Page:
Types of Shirt – An Introduction

A common mistake men continue make when it comes to their wardrobe is making impulse purchases without any second thought or pre-planning. I myself have been guilty of this crime; I currently own eight white t-shirts, even though I can only wear one at a time. The truth is, I had long been searching for the perfect white tee before I landed on the perfect one for me: Sunspel’s Classic Cotton T-Shirt in a medium. But this same problem has crept into other categories of clothing – for example, I own five Oxford cloth button-down types of shirt, all in light blue.

“If you buy quality, you only cry once.”

In hindsight I would have read a trusted source of information, identified key items in each category and invested in the best of the best. Sure, the initial investment might have been punchy, but you get what you pay for. Certain brands are the master of their niche. Sunspel in t-shirts, Sperry in deck shoes or Common Projects in smart sneakers. The same can be said of shirting. There are certain styles every man should own – buy once but buy quality and you’ll not only look the part but your purchase will last. As always, timeless style wins here. So, in light of this theory – below are the key types of shirt every man should own and the ‘best of’ recommendations for each.

Oxford Cloth Button-Down Shirt (OCBD)

Originally worn by polo players as sportswear, the Oxford cloth button-down shirt as we know it today was first conceived by John Brooks in 1896. Often worn as part of a smart-casual getup or more formally with a tie, its universal appeal meant it quickly became a cornerstone of preppy, Ivy League style – arguably the most influential look in modern-day menswear history.

Best of the best

Drake’s Easyday Slim-Fit Button-Down Collar Cotton Oxford Shirt, £135 at DRAKE’S >
Brooks Brothers Regent Fit (Slim) Oxford Sport Shirt, £145 at BROOKS BROTHERS >

Formal Shirt

If you’re office based, a formal shirt is likely what you’ll spend most of your time in. Therefore, it makes sense to invest in quality – not only for comfort but also to deliver a boost of confidence in the boardroom. It’s wise to wear a formal shirt which is tailored but not overly-slim if you want a comfortable daily wear. Also, no-one ever signed a corporate deal with a guy wearing a skinny-fit shirt.

Best of the best

Turnbull & Asser White Cotton Shirt, £195 at MR PORTER >
Emma Willis Blue Cotton Shirt, £200 also at MR PORTER >

Denim Shirt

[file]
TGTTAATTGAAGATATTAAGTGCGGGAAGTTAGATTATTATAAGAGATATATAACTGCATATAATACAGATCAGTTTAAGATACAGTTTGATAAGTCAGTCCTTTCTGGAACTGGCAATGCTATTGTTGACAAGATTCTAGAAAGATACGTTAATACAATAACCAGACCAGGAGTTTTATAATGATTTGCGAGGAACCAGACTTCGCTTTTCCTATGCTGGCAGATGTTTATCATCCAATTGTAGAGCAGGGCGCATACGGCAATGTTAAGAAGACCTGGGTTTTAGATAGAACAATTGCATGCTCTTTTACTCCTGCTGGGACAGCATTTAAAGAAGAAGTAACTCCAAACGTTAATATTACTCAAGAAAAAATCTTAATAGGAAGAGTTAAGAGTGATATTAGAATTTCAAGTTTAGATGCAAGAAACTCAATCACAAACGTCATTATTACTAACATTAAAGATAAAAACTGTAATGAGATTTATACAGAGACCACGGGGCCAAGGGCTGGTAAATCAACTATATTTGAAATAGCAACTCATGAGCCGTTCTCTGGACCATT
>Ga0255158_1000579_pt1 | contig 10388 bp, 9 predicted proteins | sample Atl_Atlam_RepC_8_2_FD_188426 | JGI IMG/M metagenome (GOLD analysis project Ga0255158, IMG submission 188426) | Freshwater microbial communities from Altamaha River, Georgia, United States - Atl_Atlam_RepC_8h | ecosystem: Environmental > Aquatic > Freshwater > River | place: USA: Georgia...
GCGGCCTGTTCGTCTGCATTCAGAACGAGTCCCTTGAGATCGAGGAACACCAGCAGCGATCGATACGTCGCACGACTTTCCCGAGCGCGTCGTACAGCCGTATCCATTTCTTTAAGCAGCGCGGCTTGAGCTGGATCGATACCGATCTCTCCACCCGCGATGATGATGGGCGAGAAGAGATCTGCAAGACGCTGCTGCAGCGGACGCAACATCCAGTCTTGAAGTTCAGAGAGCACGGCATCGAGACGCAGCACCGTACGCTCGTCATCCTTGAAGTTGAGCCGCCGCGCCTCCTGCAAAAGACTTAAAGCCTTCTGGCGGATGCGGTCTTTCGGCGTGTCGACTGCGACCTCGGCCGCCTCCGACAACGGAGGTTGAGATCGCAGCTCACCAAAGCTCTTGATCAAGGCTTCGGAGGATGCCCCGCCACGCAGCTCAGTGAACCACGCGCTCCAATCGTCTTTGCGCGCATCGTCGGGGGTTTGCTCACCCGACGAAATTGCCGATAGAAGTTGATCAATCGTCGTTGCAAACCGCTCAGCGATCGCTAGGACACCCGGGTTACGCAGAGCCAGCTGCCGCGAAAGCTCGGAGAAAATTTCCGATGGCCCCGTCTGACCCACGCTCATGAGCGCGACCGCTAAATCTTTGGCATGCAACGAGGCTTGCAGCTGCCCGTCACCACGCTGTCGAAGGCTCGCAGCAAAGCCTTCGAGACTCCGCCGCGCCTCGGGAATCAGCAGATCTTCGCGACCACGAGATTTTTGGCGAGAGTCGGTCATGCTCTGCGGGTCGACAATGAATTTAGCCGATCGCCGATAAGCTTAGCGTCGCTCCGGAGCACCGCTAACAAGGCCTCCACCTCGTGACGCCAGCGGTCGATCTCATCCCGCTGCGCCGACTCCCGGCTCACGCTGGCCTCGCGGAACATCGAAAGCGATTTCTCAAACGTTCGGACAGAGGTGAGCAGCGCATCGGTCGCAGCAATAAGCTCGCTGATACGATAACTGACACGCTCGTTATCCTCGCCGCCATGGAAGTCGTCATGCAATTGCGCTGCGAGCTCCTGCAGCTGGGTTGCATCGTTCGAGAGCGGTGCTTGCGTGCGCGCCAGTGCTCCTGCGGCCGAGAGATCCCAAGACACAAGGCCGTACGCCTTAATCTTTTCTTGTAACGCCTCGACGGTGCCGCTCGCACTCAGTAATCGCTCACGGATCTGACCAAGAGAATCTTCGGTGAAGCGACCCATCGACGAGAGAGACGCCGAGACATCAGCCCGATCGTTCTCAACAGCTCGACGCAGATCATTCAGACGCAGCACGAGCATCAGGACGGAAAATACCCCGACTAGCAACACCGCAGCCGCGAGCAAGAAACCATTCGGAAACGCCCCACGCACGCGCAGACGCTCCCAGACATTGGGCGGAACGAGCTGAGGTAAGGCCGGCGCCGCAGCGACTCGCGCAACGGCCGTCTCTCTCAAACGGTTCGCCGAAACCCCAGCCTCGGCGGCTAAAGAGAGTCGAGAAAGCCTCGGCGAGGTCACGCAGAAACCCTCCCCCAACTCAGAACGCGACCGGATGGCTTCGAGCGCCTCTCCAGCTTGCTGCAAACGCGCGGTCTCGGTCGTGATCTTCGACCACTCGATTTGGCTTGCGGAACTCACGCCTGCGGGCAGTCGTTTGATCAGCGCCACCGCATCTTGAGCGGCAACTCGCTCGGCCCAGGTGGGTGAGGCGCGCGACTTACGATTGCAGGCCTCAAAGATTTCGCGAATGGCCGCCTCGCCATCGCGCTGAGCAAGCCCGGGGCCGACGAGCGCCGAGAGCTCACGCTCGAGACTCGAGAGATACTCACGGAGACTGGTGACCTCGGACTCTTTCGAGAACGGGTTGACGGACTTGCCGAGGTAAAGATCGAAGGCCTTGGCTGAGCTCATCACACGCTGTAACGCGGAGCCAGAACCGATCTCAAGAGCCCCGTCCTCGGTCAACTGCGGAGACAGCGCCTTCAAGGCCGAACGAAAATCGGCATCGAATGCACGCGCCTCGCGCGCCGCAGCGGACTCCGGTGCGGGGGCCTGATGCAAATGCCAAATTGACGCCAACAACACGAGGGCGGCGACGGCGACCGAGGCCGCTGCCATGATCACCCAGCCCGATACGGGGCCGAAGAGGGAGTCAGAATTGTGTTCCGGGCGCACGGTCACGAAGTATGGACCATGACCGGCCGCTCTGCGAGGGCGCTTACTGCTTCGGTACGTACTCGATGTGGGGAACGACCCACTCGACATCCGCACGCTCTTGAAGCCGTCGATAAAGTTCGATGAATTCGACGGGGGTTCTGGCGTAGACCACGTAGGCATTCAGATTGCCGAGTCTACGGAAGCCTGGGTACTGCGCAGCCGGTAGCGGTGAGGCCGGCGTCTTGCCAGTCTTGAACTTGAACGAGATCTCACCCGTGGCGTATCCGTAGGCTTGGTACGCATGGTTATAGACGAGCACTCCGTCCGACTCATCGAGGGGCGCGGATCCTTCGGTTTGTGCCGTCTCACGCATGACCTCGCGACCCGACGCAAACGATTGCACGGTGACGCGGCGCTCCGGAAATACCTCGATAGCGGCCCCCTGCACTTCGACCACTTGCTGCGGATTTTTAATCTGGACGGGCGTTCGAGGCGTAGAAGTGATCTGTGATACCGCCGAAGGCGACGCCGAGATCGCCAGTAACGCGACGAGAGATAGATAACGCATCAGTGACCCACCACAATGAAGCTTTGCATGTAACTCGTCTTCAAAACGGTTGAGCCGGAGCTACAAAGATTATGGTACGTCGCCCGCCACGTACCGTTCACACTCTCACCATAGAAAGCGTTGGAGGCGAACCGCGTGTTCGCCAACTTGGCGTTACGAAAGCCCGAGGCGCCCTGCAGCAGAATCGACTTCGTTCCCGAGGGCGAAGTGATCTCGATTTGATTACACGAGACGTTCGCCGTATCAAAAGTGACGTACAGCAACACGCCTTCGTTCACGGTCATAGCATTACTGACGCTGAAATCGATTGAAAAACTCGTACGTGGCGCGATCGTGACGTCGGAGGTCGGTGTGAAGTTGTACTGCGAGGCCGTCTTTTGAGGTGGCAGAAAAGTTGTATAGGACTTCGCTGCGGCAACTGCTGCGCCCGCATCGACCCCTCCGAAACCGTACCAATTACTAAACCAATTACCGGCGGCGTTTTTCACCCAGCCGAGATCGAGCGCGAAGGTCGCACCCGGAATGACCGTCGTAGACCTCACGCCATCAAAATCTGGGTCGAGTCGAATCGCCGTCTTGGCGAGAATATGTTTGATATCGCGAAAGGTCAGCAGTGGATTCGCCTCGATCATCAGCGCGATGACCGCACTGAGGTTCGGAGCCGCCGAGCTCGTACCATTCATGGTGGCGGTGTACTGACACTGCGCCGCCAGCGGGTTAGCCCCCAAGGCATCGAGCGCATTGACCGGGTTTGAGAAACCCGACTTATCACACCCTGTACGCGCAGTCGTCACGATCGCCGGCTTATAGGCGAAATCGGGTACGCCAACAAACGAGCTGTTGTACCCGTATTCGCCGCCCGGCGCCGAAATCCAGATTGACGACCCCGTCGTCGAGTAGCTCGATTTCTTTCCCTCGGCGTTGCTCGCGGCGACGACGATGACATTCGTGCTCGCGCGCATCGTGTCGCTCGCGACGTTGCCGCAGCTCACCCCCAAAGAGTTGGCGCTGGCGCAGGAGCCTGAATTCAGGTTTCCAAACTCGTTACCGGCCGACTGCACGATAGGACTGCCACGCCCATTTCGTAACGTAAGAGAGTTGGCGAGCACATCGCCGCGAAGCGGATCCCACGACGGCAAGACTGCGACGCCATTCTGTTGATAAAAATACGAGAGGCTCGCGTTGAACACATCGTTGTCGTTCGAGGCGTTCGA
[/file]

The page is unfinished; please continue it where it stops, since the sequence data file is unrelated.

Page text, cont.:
Worn correctly, a denim shirt will add a splash of ‘working man masculinity’ to any outfit. Team with a pair of black wash jeans (to avoid a matchy-matchy double denim ensemble) – the key here is contrast, for a smart hipster vibe. Or even with an unstructured blazer for a go-to business-casual combination.

Best of the best

ARKET Denim Shirt in Blue, £55 at ARKET >
Acne Studios Isherwood Den Cotton-Denim Shirt in Light-Blue, £170 at MATCHES FASHION >

Dress Shirt

As any modern gentleman will know, black tie requires a very specific type of shirt. Often called a “dress shirt”, it should always be worn with a dinner jacket (or “tuxedo” if you’re American). Traditionally, a dress shirt is white, has a bibbed front that is either marcella (a weaving style) or pleated, and features a turndown collar and double (or “french”) cuffs.

Best of the best

Hackett Marcela Double Cuff Shirt in White, £110 at HACKETT >
Favourbrook White Slim-Fit Bib-Front Double-Cuff Cotton Tuxedo Shirt, £120 at MR PORTER >

Short Sleeve Shirt

Not so long ago the short sleeve shirt was considered a style faux pas. However, in recent years, designers across the board have helped revitalise this versatile shirt style, making it figuratively and literally “cool”. Given the casual nature of this category of shirt, feel free to add a pattern to your choice of shirt, and consider opting for a Camp or Cuban-collar version, which is a major men’s fashion trend currently.

Best of the best

Sunspel Cotton Camp Collar Short Sleeve Shirt in Navy, £115 at END CLOTHING >
Mr P. Striped Cotton, Linen And Silk-Blend Shirt in Navy, £135 at MR PORTER >

Linen Shirt

While a linen shirt is the perfect remedy to a 30°C London underground journey packed with sweating commuters, it’s strictly a casual or smart-casual option. The fabric is light, airy and lends itself well to pastel colours you might not don other than when on holiday in warmer climes. Suitably worn with shorts or lightweight cotton chinos.

Best of the best

Orlebar Brown Heron Tailored-Fit Linen Shirt in Light Blue, £175 at ORLEBAR BROWN >
Vilebrequin Caroubis Linen Shirt in Chalk, £170 at VILEBREQUIN >

Flannel Shirt

If you live in the northern hemisphere or fancy a weekend stroll in mid-winter, a flannel shirt is a cold-weather essential. Constructed in thick, soft fabric – flannel is great for layering underneath a heavy-duty coat or can be worn open over a t-shirt as an overshirt. Team with rugged denim for a casual off-duty look.

Best of the best

Finamore Cotton Flannel Shirt in Navy, £195 at TRUNK CLOTHIERS >
P. Johnson Button-Down Collar Mélange Cotton-Flannel Shirt, £240 at MR PORTER >

How A Shirt Should Fit

When it comes to securing the perfect fitting shirt, here is a checklist of things to remember:

  • Aim for a finger width of space between your neck and the fastened collar
  • Your sleeves should start at the widest point of your shoulder, be cut slim (not baggy) all the way down your arm, and end where your wrist meets the bottom of your thumb
  • Ensure your shirt is ‘fitted’ around the chest, not too loose or too tight (buttons pulling and material puckering is a clear sign of the latter).
  • Avoid ‘longline’ shirts at all costs – it’s a fleeting trend that will die quickly
  • Casual styles – such as a short sleeve button up or OCBD – can be worn untucked, whereas formal shirts should always be worn tucked in and the hem finish beneath the buttocks to avoid them becoming untucked